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Five Ways to Overturn a DUI Checkpoint Arrest


In 1968, the Supreme Court initially ruled that officers must have reasonable suspicion of criminal activity before they detain motorists. Generally, that reasonable suspicion is a traffic violation, such as speeding or making an illegal turn. Recently, the Supremes have watered down this rule, but it remains on the books.

DUI roadblocks are an exception to the reasonable suspicion rule. Police officers can detain motorists at checkpoints simply based on their position in a line of vehicles. However, this power is not absolute, as outlined below.

If a Port St. Lucie criminal defense lawyer shows the stop was illegal, anything that happened after the stop, including the defendant’s performance on field sobriety tests and BAC level, is inadmissible. As a result, the prosecutor’s case collapses like a house of cards.

Personal Rights Violation

DUI checkpoints in Florida allow officers to circumvent the Fourth Amendment’s warrant requirement. These roadblocks do not allow officers to circumvent the Fifth Amendment’s right to remain silent.

Motorists must answer basic “name, rank, and serial number” questions. They must also produce certain documents, such as a drivers’ license and proof of insurance, for inspection. However, they need not answer any other questions, such as “Where are you heading tonight?” In fact, they do not even have to roll down their windows and interact with officers.

No Supervisor Authority

Only police supervisors have the authority to establish DUI roadblocks. Desk sergeants and patrol corporals are not supervisors. Captains and lieutenants are probably not supervisors either. Only elected officials or people who are directly responsible to elected officials are supervisors in Florida.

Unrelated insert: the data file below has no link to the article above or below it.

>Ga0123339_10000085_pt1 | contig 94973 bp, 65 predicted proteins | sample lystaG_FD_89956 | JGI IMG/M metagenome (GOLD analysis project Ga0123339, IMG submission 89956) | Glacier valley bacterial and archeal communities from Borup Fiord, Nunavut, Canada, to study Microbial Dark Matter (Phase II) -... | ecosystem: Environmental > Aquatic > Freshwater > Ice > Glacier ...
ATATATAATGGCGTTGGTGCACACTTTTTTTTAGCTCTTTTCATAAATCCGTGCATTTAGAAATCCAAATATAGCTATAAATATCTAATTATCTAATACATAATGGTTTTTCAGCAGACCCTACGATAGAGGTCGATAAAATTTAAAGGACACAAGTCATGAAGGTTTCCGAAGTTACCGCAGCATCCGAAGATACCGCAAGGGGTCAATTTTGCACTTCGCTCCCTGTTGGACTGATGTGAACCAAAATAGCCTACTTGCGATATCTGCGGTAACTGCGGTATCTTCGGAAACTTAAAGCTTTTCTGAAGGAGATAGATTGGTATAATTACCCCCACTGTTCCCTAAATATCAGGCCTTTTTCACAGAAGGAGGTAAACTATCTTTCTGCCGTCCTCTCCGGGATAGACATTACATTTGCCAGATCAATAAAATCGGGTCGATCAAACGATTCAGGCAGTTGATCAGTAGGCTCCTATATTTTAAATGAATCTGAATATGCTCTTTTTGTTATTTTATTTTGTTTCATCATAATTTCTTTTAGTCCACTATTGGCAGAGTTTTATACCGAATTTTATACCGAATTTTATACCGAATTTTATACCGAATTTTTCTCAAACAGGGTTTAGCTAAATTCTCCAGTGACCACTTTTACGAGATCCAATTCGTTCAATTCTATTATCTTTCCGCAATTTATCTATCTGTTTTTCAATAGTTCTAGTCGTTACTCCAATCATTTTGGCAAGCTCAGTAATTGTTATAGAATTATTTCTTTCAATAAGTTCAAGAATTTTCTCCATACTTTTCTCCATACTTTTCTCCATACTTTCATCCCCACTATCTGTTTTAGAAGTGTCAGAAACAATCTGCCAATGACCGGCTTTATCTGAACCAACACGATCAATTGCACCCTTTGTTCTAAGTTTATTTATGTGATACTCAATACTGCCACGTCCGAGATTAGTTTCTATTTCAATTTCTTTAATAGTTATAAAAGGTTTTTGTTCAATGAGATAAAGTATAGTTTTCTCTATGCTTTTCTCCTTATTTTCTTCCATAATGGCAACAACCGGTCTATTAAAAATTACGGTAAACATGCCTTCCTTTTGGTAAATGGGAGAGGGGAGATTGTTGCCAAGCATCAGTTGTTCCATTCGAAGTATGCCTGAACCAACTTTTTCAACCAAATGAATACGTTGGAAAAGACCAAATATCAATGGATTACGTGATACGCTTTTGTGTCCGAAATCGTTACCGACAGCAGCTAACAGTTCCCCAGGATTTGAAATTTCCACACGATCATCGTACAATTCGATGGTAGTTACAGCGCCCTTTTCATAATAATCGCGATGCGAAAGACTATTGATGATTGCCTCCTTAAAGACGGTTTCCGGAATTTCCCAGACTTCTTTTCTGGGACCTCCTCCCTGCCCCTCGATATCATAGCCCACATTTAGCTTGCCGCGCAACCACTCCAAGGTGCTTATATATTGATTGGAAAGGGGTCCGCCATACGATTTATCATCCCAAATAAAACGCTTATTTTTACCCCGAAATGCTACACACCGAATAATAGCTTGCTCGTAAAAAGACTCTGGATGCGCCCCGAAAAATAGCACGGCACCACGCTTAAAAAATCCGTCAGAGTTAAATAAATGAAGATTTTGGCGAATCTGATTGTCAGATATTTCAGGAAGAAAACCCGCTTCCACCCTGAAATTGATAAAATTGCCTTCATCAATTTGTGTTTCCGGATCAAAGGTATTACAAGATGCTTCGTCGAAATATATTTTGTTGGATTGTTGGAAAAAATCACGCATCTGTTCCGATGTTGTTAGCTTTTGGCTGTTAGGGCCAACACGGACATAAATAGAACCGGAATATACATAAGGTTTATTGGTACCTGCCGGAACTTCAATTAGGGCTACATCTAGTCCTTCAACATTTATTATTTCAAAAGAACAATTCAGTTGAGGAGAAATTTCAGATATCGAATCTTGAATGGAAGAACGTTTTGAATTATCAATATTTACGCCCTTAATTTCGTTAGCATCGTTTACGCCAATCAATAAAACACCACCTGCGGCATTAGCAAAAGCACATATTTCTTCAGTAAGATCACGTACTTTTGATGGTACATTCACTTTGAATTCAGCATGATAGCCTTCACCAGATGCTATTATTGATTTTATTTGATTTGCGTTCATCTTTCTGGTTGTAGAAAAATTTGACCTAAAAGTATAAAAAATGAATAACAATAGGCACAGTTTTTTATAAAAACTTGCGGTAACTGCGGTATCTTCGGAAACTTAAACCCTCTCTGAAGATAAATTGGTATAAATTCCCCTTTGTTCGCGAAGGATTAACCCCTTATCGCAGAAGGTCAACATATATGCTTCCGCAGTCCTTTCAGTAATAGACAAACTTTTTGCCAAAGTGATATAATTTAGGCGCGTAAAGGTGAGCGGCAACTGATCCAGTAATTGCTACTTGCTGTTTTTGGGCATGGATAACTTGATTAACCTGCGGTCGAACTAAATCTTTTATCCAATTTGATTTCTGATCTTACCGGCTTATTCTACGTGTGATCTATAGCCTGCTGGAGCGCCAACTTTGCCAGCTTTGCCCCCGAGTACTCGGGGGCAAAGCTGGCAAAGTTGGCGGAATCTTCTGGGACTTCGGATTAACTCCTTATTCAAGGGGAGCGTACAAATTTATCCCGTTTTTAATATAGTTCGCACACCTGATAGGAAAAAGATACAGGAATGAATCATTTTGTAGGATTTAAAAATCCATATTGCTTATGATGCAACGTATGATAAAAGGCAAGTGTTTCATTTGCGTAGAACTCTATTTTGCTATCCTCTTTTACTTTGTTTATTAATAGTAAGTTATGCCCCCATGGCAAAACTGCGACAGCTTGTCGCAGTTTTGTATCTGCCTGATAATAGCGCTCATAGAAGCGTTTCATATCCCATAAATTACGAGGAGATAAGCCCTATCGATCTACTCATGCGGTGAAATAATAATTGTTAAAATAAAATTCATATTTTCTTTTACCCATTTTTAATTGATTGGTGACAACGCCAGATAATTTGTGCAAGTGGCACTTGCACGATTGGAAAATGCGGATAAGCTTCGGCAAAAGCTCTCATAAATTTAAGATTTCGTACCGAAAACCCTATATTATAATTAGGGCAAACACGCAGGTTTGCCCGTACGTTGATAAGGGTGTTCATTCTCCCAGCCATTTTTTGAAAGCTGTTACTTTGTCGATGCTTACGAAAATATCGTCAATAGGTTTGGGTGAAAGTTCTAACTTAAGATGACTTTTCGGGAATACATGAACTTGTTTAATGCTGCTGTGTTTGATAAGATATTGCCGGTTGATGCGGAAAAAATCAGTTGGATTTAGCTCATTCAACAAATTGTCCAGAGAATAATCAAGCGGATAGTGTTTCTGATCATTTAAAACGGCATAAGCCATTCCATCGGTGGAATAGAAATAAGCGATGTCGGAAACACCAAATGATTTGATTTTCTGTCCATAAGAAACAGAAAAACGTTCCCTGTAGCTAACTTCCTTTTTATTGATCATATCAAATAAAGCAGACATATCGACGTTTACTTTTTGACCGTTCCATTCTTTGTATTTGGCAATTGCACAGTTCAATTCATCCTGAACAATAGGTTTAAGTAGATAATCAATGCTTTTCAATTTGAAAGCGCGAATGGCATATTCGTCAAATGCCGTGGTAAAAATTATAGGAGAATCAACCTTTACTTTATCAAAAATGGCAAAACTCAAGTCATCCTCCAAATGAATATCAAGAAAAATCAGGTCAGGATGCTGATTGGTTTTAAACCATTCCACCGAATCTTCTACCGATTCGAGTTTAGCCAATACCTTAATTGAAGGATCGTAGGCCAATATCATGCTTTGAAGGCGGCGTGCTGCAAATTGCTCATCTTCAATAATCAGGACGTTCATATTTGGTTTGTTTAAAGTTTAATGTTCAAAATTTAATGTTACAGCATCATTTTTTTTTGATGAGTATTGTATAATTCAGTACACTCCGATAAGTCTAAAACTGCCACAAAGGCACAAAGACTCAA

Unreasonable Duration or Place

DUI checkpoints must have certain start times and certain end times. They cannot remain in operation until attending officers hit a certain ticket or arrest quota. There is no hard-and-fast rule about a reasonable time, but generally, anything longer than about two or three hours is too long.

Similarly, there is no black-letter rule for what constitutes a reasonable place. However, the location must put safety first, and not law enforcement first. The roadblock cannot be on a freeway exit ramp. Additionally, the checkpoint cannot be in any area of town. The roadblock must be in an area where there are a high number of drunk drivers.

Field Officer Discretion

For the most part, every operational detail must be set in stone. The supervisor cannot authorize a checkpoint, provide a policy outline, and let field officers fill in the blanks.

No Neutral Detention Policy

The only major exception to the no-discretion rule is in the manner of pulling over vehicles. The formula must always be neutral, such as every third or fourth vehicle. Officers cannot wave some people through and stop others who do not “look right.”

Once traffic backs up, field officers can change the detention formula to every fourth or fifth vehicle. If motorists must wait more than about twenty seconds, the delay is unconstitutionally long, per the “unreasonable time” standard mentioned above.

Work With a Tough Lawyer

DUI checkpoints must meet strict requirements, or they are illegal in Florida. For a free consultation with an experienced Port St. Lucie criminal attorney, contact Eighmie Law Firm, P.A. Convenient payment plans are available.


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